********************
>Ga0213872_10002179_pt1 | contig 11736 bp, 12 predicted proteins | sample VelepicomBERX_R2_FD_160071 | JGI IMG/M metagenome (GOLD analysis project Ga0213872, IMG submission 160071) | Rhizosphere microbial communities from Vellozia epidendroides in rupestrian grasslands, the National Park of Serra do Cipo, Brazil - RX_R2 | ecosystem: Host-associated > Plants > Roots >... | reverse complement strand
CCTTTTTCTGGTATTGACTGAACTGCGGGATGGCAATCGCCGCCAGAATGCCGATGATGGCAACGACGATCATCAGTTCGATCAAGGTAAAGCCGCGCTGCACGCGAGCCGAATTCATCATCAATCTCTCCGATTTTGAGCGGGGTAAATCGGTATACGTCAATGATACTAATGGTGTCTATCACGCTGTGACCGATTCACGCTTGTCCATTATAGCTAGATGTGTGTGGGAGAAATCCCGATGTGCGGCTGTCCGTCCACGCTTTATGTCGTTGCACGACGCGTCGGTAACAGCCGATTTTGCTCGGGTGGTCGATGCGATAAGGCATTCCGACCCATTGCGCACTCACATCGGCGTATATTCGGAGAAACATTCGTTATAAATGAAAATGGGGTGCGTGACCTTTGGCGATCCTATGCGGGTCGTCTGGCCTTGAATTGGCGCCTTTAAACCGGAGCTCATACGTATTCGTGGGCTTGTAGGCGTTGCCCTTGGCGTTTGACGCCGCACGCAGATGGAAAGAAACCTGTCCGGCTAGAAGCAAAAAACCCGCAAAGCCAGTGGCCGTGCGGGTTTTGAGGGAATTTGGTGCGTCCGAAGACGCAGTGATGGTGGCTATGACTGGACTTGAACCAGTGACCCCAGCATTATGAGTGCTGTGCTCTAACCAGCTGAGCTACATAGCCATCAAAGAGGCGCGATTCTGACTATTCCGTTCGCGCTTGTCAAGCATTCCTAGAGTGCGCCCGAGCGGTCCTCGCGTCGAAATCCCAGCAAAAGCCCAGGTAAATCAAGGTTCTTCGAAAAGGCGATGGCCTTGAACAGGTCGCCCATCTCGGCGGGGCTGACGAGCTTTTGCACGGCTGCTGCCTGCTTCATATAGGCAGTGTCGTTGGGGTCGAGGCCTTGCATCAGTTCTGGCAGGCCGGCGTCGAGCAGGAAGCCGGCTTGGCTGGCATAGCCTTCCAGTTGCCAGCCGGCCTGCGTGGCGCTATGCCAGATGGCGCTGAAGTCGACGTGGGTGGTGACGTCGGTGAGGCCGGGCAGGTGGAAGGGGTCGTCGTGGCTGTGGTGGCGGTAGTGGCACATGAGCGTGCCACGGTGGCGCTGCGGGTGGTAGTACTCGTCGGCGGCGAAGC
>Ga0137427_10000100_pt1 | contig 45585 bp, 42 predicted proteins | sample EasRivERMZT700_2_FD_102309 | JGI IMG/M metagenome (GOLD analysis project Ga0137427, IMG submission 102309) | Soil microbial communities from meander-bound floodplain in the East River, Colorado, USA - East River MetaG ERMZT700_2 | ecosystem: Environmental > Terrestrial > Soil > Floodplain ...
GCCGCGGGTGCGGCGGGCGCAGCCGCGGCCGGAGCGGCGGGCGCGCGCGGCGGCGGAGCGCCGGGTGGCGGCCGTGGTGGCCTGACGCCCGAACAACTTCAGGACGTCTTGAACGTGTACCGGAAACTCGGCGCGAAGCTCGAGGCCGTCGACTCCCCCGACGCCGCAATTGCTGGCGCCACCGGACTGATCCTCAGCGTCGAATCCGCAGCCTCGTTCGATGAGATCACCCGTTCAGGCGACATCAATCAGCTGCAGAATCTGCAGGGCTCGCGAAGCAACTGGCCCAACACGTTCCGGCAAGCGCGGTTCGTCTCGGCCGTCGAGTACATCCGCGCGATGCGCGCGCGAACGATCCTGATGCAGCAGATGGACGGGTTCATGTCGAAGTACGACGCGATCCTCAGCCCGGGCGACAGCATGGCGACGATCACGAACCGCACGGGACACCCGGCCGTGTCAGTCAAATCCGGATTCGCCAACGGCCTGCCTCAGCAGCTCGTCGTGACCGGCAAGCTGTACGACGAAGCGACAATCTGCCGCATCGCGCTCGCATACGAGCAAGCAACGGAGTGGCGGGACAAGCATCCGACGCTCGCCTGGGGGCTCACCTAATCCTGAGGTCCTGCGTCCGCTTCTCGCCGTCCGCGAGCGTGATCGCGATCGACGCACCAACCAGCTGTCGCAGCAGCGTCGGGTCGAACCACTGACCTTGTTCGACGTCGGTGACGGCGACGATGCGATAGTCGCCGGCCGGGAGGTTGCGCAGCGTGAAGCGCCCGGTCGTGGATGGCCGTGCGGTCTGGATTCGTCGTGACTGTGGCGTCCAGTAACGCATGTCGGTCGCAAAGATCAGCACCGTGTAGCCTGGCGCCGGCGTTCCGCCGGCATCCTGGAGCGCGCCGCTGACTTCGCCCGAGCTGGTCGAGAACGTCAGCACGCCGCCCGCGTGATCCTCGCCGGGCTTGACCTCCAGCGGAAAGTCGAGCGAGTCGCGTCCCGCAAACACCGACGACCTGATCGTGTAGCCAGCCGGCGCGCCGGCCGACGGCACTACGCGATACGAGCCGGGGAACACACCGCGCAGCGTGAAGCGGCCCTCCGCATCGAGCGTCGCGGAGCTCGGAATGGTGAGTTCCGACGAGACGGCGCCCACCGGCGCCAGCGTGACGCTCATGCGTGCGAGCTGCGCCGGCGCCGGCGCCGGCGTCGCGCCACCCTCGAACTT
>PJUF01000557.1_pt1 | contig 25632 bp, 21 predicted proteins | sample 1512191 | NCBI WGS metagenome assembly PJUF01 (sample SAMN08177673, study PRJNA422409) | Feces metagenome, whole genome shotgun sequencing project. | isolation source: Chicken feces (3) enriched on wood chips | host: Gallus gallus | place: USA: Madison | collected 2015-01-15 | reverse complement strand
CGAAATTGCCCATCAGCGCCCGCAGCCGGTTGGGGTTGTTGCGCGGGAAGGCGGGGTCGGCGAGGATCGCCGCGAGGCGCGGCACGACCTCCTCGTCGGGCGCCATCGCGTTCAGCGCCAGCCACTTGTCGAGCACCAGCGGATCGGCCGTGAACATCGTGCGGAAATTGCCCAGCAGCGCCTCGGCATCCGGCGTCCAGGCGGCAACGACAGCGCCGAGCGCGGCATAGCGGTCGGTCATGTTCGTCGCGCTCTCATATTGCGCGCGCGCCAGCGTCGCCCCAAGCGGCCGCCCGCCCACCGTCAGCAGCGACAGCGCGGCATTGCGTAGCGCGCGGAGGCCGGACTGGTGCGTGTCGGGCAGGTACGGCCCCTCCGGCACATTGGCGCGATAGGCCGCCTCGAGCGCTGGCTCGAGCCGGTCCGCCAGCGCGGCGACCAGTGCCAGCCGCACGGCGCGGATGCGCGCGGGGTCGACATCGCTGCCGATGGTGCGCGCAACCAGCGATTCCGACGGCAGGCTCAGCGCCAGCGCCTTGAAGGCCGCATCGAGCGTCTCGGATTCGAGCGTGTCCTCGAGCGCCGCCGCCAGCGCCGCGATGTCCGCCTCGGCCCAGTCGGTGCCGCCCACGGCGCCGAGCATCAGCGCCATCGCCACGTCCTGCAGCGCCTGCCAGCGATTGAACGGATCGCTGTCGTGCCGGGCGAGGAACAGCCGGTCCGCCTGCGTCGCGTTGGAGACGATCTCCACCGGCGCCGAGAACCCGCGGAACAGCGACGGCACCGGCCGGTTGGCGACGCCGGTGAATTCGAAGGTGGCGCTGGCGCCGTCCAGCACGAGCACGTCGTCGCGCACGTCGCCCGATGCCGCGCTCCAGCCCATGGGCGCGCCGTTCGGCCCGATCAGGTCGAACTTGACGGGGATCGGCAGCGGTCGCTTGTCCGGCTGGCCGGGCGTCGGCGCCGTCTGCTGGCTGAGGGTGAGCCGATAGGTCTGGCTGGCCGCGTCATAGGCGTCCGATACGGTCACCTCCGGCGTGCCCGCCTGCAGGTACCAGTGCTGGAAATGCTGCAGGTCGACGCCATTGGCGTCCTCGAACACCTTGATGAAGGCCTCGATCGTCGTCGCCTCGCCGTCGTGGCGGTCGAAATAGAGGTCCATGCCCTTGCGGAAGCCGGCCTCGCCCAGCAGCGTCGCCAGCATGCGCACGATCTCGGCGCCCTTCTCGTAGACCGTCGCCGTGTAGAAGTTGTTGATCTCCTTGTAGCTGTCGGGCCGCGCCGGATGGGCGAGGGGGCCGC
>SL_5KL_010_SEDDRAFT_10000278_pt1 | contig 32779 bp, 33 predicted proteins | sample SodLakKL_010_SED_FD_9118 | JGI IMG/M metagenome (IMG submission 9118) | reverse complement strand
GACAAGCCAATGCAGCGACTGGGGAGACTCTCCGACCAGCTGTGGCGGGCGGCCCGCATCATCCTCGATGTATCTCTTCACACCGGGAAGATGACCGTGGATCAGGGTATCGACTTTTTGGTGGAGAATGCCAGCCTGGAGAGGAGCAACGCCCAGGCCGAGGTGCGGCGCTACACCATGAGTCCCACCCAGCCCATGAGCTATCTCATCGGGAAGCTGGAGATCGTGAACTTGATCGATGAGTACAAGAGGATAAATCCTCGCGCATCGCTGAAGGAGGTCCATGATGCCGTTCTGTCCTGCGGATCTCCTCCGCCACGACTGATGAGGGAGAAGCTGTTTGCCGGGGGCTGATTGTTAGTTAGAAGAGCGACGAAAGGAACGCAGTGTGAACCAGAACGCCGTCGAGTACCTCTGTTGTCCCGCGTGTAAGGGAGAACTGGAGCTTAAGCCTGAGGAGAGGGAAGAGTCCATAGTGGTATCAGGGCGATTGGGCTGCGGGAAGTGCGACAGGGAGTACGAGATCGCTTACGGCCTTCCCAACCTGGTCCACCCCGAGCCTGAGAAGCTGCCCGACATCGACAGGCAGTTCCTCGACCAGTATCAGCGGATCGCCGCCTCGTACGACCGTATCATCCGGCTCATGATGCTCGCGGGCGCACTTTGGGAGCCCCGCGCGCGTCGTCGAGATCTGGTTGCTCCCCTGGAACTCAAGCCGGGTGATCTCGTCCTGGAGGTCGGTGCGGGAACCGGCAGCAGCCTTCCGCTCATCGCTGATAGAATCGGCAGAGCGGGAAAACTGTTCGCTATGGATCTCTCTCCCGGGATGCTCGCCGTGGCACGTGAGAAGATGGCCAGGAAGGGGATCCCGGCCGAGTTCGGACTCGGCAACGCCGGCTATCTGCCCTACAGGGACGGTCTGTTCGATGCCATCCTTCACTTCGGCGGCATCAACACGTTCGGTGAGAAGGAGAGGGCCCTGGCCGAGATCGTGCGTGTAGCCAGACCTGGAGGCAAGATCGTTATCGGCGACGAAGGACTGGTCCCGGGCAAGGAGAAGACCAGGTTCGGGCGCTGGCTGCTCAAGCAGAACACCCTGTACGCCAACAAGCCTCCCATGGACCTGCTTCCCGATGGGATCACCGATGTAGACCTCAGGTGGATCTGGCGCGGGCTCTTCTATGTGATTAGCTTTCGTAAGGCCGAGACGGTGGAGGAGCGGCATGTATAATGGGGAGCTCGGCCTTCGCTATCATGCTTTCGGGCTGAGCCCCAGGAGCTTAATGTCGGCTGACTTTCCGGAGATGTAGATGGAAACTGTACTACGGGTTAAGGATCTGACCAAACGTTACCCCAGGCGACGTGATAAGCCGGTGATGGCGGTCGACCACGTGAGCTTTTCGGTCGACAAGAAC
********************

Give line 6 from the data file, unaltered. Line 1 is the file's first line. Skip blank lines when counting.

CGAAATTGCCCATCAGCGCCCGCAGCCGGTTGGGGTTGTTGCGCGGGAAGGCGGGGTCGGCGAGGATCGCCGCGAGGCGCGGCACGACCTCCTCGTCGGGCGCCATCGCGTTCAGCGCCAGCCACTTGTCGAGCACCAGCGGATCGGCCGTGAACATCGTGCGGAAATTGCCCAGCAGCGCCTCGGCATCCGGCGTCCAGGCGGCAACGACAGCGCCGAGCGCGGCATAGCGGTCGGTCATGTTCGTCGCGCTCTCATATTGCGCGCGCGCCAGCGTCGCCCCAAGCGGCCGCCCGCCCACCGTCAGCAGCGACAGCGCGGCATTGCGTAGCGCGCGGAGGCCGGACTGGTGCGTGTCGGGCAGGTACGGCCCCTCCGGCACATTGGCGCGATAGGCCGCCTCGAGCGCTGGCTCGAGCCGGTCCGCCAGCGCGGCGACCAGTGCCAGCCGCACGGCGCGGATGCGCGCGGGGTCGACATCGCTGCCGATGGTGCGCGCAACCAGCGATTCCGACGGCAGGCTCAGCGCCAGCGCCTTGAAGGCCGCATCGAGCGTCTCGGATTCGAGCGTGTCCTCGAGCGCCGCCGCCAGCGCCGCGATGTCCGCCTCGGCCCAGTCGGTGCCGCCCACGGCGCCGAGCATCAGCGCCATCGCCACGTCCTGCAGCGCCTGCCAGCGATTGAACGGATCGCTGTCGTGCCGGGCGAGGAACAGCCGGTCCGCCTGCGTCGCGTTGGAGACGATCTCCACCGGCGCCGAGAACCCGCGGAACAGCGACGGCACCGGCCGGTTGGCGACGCCGGTGAATTCGAAGGTGGCGCTGGCGCCGTCCAGCACGAGCACGTCGTCGCGCACGTCGCCCGATGCCGCGCTCCAGCCCATGGGCGCGCCGTTCGGCCCGATCAGGTCGAACTTGACGGGGATCGGCAGCGGTCGCTTGTCCGGCTGGCCGGGCGTCGGCGCCGTCTGCTGGCTGAGGGTGAGCCGATAGGTCTGGCTGGCCGCGTCATAGGCGTCCGATACGGTCACCTCCGGCGTGCCCGCCTGCAGGTACCAGTGCTGGAAATGCTGCAGGTCGACGCCATTGGCGTCCTCGAACACCTTGATGAAGGCCTCGATCGTCGTCGCCTCGCCGTCGTGGCGGTCGAAATAGAGGTCCATGCCCTTGCGGAAGCCGGCCTCGCCCAGCAGCGTCGCCAGCATGCGCACGATCTCGGCGCCCTTCTCGTAGACCGTCGCCGTGTAGAAGTTGTTGATCTCCTTGTAGCTGTCGGGCCGCGCCGGATGGGCGAGGGGGCCGC